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Title: A study of molecular and genetic mechanisms mediating the formation of twin sperm cells in Arabidopsis thaliana
Authors: Taimur, Nadia
Supervisors: Twell, David
Award date: 1-Jul-2014
Presented at: University of Leicester
Abstract: In flowering plants, the male gametophyte produces a pair of functional sperm cells that are transported to the embryo sac for double fertilisation. Asymmetric division of the microspore establishes the germline and division of the germ cell results in two sperm cells, however, the molecular mechanisms governing the germ cell specification and division are yet to be uncovered. DUO1 has been identified as a germline-specific MYB binding transcription factor that coordinates germ cell division with gamete specification. One of the major objectives of this thesis is the characterization of an EMS-induced germ cell division mutant termed as duo pollen 5 (duo5) in Arabidopsis. Mutant duo5 germ cells were shown to elongate and enter mitosis but fail to complete the division cycle. Genetic analysis showed that duo5 is an incompletely penetrant gametophytic mutation that has reduced transmission thorough the male. Map based cloning defined duo5 to a genetic interval of ~250 kb region on the lower arm of chromosome IV. The thesis also explores the expression and regulation of two novel DUO1-activated zinc finger genes, DAZ3 and DAZ3L. The reduction in the activity of both promoters in duo1 germ cells suggested that DUO1 is required for their activation in the male germline. Analysis suggests that DUO1 possibly employ both direct and indirect mechanisms to activate DAZ3 and DAZ3L. Furthermore, analysis of protein fusion constructs demonstrated that DAZ3 and DAZ3L expression is predominantly localized in the sperm cell cytoplasm and this expression pattern persists in the developing pollen tubes. The analysis of DAZ3 expression in germ cell division mutants revealed that late activation of DAZ3 promoter is independent of germ cell division. The work demonstrated, will further add to the knowledge of male gametophyte development and will provide new opportunities to understand molecular and genetic mechanisms involved in the production of two plant sperm cells.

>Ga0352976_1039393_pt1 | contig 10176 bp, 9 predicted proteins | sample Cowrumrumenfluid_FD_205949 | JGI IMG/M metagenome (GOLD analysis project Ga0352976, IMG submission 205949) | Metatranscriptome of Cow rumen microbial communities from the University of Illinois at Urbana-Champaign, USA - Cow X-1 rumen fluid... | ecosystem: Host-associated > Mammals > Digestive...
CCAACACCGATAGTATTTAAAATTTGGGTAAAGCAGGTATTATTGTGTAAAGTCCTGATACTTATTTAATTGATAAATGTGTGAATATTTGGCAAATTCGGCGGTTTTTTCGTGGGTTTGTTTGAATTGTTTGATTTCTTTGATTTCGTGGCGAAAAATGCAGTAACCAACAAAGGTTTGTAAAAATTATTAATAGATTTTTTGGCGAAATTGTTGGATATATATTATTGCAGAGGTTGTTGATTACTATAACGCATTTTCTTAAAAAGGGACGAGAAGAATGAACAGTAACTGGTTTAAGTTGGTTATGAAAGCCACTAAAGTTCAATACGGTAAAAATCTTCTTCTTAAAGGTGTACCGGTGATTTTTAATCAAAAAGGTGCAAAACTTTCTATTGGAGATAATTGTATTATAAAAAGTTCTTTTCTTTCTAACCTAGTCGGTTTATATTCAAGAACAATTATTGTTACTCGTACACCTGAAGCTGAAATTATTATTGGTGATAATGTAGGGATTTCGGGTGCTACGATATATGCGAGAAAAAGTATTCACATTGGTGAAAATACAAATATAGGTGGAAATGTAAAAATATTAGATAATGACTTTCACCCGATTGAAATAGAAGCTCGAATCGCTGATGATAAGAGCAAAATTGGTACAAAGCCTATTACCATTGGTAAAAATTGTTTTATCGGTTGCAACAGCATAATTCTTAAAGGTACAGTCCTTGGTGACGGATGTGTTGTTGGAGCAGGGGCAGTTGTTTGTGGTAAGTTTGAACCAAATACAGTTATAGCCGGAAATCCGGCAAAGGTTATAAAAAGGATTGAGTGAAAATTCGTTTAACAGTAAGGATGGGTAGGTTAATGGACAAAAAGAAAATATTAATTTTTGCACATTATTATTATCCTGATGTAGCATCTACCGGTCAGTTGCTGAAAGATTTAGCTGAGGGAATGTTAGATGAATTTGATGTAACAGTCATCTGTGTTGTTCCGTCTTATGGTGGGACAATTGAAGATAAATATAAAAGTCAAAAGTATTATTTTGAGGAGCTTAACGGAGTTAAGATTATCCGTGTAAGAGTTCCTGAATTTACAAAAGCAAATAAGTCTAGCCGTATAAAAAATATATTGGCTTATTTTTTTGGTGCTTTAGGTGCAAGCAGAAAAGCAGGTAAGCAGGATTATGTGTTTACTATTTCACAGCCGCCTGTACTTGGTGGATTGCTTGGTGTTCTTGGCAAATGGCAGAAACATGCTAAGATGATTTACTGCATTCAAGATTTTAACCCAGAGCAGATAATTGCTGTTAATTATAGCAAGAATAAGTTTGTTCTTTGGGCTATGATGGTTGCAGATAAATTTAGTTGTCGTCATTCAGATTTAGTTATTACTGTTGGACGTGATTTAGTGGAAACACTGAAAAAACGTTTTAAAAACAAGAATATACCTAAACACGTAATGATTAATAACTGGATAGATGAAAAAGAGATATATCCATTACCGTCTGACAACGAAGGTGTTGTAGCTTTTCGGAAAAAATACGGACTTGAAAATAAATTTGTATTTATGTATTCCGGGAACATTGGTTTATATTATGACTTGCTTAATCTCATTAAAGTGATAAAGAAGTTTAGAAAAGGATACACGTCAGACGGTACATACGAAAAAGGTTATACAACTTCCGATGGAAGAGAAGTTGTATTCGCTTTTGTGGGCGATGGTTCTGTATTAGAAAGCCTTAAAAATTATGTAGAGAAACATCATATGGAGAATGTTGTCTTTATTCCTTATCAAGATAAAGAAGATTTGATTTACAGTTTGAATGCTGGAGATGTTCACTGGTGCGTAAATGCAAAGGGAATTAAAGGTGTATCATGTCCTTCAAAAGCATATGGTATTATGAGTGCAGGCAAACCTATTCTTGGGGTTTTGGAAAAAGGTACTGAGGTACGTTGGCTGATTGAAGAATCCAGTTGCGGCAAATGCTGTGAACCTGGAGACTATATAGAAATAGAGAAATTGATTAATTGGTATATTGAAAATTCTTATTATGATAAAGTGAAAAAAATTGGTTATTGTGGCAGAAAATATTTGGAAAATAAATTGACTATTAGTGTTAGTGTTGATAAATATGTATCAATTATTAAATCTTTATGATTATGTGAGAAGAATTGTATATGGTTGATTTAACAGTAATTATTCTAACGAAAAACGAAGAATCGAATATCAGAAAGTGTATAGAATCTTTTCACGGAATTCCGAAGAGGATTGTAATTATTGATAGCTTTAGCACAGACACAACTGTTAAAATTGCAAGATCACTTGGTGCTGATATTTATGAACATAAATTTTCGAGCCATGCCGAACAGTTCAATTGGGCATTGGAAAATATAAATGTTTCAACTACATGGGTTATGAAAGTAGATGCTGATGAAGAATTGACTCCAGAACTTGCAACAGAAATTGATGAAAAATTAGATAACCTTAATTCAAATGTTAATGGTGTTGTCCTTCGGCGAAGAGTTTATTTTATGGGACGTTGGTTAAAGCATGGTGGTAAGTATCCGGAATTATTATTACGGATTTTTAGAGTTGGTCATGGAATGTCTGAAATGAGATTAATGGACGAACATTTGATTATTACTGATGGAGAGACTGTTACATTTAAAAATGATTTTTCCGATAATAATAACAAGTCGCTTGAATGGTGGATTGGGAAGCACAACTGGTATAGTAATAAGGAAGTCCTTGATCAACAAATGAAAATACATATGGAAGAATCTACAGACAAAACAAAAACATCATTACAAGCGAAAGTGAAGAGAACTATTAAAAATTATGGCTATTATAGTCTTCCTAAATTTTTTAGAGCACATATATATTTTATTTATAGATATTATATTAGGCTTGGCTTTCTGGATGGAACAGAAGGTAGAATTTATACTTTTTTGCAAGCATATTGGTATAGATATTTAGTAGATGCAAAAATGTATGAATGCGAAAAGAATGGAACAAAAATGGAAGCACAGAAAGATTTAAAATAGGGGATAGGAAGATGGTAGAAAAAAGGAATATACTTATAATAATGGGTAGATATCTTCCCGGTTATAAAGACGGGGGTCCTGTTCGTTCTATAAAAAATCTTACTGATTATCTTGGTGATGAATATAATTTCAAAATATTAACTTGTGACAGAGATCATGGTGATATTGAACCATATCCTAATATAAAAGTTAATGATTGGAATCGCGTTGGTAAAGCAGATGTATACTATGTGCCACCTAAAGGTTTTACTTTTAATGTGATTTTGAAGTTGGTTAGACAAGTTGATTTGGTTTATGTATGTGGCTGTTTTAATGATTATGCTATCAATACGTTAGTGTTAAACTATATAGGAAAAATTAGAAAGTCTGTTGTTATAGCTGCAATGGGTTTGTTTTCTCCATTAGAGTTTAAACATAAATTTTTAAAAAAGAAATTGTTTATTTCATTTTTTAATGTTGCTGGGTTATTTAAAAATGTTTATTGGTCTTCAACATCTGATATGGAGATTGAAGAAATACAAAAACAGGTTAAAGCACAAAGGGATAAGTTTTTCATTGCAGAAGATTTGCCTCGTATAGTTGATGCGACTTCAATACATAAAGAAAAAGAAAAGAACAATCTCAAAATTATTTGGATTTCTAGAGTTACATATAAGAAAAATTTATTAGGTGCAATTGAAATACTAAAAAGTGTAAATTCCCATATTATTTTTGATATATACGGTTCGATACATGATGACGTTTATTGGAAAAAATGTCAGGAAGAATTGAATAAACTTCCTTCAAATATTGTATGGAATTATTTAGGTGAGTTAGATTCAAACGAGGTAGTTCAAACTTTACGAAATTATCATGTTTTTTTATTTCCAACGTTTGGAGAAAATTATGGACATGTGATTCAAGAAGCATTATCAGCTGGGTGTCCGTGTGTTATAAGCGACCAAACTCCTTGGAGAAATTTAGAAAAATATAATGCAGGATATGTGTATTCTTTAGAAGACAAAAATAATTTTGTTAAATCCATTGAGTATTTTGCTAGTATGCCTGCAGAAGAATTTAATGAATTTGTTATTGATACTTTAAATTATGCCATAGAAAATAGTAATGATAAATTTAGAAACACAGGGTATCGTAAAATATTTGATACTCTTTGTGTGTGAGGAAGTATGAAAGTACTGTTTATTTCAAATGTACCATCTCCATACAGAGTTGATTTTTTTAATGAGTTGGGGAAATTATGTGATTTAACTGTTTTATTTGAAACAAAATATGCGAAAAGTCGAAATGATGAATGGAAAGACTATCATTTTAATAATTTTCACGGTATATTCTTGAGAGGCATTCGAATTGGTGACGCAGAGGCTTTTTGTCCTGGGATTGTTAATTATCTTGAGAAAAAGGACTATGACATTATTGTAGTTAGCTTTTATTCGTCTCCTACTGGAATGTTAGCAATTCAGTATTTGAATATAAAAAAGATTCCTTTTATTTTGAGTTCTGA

Type: Thesis
Level: Doctoral
Qualification: PhD
Rights: Copyright © the author. All rights reserved.
Appears in Collections:Theses, Dept. of Biology
Leicester Theses

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